The move struck many as odd, because for Buzzfeed, which reportedly valued itself at $1 billion earlier this year, a substantial part of their business model is just that:ripping off others’ content for profit. Time and time again, Buzzfeed “reporters” have either copied and pasted articles or just lifted individual tweets, photos, or other social media without paying a cent to those actually bringing in the pageviews. It doesn’t appear to be an issue of any concern at the top, either—despite recent reports of new “editorial standards,” editor-in-Chief Ben Smith recently told a tweeter who didn’t like their work being appropriated that they could always just“take it down.”
But there’s another reason why Benny Johnson’s complaint yesterday should raise eyebrows. A brief dip into the cesspool that is Johnson’s Buzzfeed articles quickly turned up several incidents of Johnson directly lifting from other reporters, Wikipedia, and Yahoo! Answers, a website where people go to ask if they can get pregnant from stepping on a rusty nail. In other words, he plagiarized.
Johnson has written 522 articles for Buzzfeed. The following are just three instances where he’s copied someone else’s work without credit:
#1: BENNY JOHNSON RIPS OFF U.S. NEWS & WORLD REPORT AND WIKIPEDIA IN AN ARTICLE ON LIVING CONDITIONS ON NORTH KOREA
On April 24, 2013, Benny posted a piece titled, “What Would Your Life Be Like If You Were Born In North Korea?” The piece is a compilation of horrible conditions that residents of North Korea live under, with each item accompanied (in typical BuzzFeed fashion) by a picture scrounged from Google Image Search. But if you take out the pictures, all you’re left with is a bulleted list, the beginning of which closely mirrors the one published two weeks earlier in an article titled “Here’s How Lousy Life Is in North Korea” by U.S. News & World Report’s Rick Newman. Both articles reference the Korea Institute for National Unification’s “Quality of Life of North Korean” report, but it’s clear that Benny repeatedly just appropriated Newman’s reporting and phrasing without giving credit.
For example, here’s Newman on the “corn and kimchi” diet the poorest North Koreans live on:
And here’s Johnson, lifting the same phrasing:
A look at the actual report shows how Johnson’s language clearly came from Newman’s paraphrasing:
Newman on malnutrition:
And Johnson, tweaking the phrasing just enough to confuse the cause of stunted North Korean children:
Newman on government pay:
Newman on North Korea’s medical system:
Johnson, lifting again (but adding a picture!):
Newman on electric power:
Johnson, who didn’t even have the courtesy to list Newman’s facts in a different order:
Here’s Newman on education:
Johnson decides to insert some quotes from the KINU report as “added value” to Newman’s reporting:
From here on in, Benny’s list appears to have stopped ripping off Newman’s article and moved to plagiarizing a number of other sources. Below is text from each source with a date and link, followed by Benny’s “original work.”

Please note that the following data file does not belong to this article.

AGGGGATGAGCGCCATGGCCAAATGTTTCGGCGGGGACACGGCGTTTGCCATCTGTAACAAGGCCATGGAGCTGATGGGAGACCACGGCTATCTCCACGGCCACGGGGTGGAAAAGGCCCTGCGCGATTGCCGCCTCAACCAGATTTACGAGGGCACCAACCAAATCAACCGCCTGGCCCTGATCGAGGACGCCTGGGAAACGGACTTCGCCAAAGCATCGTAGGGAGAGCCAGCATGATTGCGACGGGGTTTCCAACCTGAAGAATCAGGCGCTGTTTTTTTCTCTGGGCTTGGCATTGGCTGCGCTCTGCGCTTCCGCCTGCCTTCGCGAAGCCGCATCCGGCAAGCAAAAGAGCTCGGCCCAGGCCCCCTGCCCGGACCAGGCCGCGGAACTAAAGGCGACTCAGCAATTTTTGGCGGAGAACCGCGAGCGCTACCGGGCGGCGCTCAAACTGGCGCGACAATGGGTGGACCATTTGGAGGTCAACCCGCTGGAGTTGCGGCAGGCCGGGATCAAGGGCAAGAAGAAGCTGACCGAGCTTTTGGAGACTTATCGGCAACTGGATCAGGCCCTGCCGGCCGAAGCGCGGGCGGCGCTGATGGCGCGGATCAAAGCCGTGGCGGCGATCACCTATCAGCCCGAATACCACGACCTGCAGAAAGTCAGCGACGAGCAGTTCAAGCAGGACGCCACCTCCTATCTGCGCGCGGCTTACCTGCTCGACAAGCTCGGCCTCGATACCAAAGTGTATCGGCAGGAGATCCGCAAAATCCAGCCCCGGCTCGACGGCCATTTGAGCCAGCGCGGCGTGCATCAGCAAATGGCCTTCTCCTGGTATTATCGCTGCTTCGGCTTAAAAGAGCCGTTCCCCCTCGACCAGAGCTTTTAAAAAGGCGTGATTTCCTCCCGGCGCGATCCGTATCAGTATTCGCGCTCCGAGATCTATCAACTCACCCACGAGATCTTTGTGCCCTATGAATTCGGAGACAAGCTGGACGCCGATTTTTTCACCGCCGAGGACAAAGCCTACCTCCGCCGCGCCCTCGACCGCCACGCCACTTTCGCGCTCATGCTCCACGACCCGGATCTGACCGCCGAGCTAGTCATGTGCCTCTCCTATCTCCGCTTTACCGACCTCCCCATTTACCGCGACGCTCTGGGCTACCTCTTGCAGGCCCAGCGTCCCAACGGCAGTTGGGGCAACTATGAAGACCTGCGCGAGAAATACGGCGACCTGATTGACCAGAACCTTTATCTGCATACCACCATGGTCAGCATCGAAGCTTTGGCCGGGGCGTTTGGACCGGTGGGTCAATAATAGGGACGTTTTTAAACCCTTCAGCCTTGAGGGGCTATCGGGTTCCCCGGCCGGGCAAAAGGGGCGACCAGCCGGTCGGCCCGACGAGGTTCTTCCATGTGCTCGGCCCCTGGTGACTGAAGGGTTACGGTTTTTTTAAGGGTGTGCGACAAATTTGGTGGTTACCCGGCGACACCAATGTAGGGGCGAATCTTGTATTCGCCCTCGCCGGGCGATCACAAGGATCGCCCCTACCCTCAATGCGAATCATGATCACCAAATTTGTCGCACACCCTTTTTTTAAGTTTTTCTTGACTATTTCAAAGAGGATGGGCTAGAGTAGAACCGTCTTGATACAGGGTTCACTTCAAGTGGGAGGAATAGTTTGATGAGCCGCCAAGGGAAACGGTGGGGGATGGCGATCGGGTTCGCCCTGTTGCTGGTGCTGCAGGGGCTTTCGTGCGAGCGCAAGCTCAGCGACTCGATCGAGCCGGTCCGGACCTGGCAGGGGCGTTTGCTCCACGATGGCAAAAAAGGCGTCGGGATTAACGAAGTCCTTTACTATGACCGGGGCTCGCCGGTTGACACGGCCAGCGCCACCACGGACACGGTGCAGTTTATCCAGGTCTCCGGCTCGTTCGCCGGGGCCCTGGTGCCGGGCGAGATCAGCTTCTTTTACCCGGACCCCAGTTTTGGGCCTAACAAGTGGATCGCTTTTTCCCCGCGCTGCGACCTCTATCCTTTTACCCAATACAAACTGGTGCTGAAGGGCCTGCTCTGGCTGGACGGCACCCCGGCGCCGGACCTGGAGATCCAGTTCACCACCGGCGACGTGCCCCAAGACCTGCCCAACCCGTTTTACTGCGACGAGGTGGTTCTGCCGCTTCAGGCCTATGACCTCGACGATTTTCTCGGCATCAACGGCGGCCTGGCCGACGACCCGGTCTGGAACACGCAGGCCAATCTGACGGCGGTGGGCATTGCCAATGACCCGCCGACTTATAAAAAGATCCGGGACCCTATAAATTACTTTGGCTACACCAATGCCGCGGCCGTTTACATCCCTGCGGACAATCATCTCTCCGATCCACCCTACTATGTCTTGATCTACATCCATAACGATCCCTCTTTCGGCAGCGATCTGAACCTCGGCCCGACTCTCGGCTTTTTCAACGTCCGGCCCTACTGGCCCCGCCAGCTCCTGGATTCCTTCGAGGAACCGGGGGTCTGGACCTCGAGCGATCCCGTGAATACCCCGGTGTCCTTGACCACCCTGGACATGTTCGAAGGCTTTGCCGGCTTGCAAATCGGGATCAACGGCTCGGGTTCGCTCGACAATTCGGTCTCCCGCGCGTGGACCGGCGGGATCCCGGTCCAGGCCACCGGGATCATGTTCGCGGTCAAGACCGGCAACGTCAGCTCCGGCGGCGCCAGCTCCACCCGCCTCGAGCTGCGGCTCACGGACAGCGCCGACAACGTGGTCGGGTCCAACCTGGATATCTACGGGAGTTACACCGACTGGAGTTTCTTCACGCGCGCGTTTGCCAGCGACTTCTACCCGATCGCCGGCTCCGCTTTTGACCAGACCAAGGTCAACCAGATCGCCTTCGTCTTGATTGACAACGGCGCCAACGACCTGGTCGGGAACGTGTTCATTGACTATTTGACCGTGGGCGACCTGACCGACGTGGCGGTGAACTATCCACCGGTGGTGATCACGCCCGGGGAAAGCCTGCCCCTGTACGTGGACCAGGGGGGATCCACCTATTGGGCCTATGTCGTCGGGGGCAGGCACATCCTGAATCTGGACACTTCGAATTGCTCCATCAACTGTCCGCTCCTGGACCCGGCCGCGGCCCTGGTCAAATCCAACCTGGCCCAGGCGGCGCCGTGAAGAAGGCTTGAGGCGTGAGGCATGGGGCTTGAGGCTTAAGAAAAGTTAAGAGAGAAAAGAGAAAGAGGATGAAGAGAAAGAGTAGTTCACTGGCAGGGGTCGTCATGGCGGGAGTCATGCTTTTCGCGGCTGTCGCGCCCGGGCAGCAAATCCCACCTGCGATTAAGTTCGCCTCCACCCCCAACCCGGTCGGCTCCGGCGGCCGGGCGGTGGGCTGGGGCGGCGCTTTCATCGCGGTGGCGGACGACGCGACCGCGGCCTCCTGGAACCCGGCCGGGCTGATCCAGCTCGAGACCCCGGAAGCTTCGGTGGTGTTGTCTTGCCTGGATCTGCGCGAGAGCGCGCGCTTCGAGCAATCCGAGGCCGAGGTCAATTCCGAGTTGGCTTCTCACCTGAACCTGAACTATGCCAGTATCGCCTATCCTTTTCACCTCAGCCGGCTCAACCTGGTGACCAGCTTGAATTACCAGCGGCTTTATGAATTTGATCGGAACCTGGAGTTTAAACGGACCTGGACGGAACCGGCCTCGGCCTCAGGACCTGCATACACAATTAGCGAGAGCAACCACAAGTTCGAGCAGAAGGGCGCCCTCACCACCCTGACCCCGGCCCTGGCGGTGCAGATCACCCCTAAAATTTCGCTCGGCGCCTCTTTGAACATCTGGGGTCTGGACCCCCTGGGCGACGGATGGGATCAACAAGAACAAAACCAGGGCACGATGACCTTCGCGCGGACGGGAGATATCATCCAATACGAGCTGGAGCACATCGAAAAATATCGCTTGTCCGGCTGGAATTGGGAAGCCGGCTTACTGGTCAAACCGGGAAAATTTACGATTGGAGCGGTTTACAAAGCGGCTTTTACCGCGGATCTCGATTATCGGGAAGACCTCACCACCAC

Country-Data.com, as of April 1, 2012:
Wikipedia, as of April 22, 2013:
Johnson is tricky here, splitting the copied text into two chunks:
The Guardian, February 22, 2010:
Johnson, going far enough to use quotes, but not enough to give a citation:
#2: BENNY JOHNSON COPY-AND-PASTES FROM YAHOO! ANSWERS IN AN ARTICLE ON CITIES DEFYING TERRORISM
On April 22, 2013, Benny posted an article titled “7 Cities That Defy Terrorism.” Besides the standard citations for images, there are no attributions for the text in the piece. Benny listed London as an example of a terror-resilient city, but apparently forgot what terrors were exacted upon it, because he copy-and-pasted a Yahoo! Answers submission about the Blitz.
Yahoo! Answers User “Jason B.,” April 2009:
#3: BENNY JOHNSON PLAGIARIZES A PRESS RELEASE IN AN ARTICLE ON REP. SAM JOHNSON
On February 14, 2013, Benny posted an article titled “The Most Romantic Story In Congress,” which looks like pretty standard BuzzFeed fare:
It’s a fluff piece about Texas House Representative Sam Johnson’s relationship with his wife during Vietnam, one so positive it was reposted in entirety on Johnson’s congressional website. But Benny goes beyond the typical BuzzFeed repackaging of friendly source material by copying and pasting entire parts of earlier articles into the piece, unattributed.
Here’s a section of Benny’s article discussing Shirley Johnson’s role in creating the National League of Families:
This is a section of text discussing Shirley Johnson’s role in creating the National League of Families from an October 4, 2006 press release by the office of Rep. Johnson:
TO CONCLUDE: WE WILL PAY $5,000 TO ANYONE WHO FINDS EDITORIAL STANDARDS AT BUZZFEED
Now to be fair, plagiarism may be small potatoes for someone whose biggest newsworthy accomplishment so far has been giving government officials anonymity to fantasize about murdering a civilian. And the Buzzfeed higher-ups must have a tolerance for his sugar-coated brand of Family Research Council Republicanism as long as it brings in the clicks, because it’s definitely clear Johnson has no fucking clue when it comes to writing an actual news story. But if barely scratching the surface of his inane listicles reveals a history of plagiarism, then maybe it’s time to ask just how deep Buzzfeed’s new “editorial standards” go.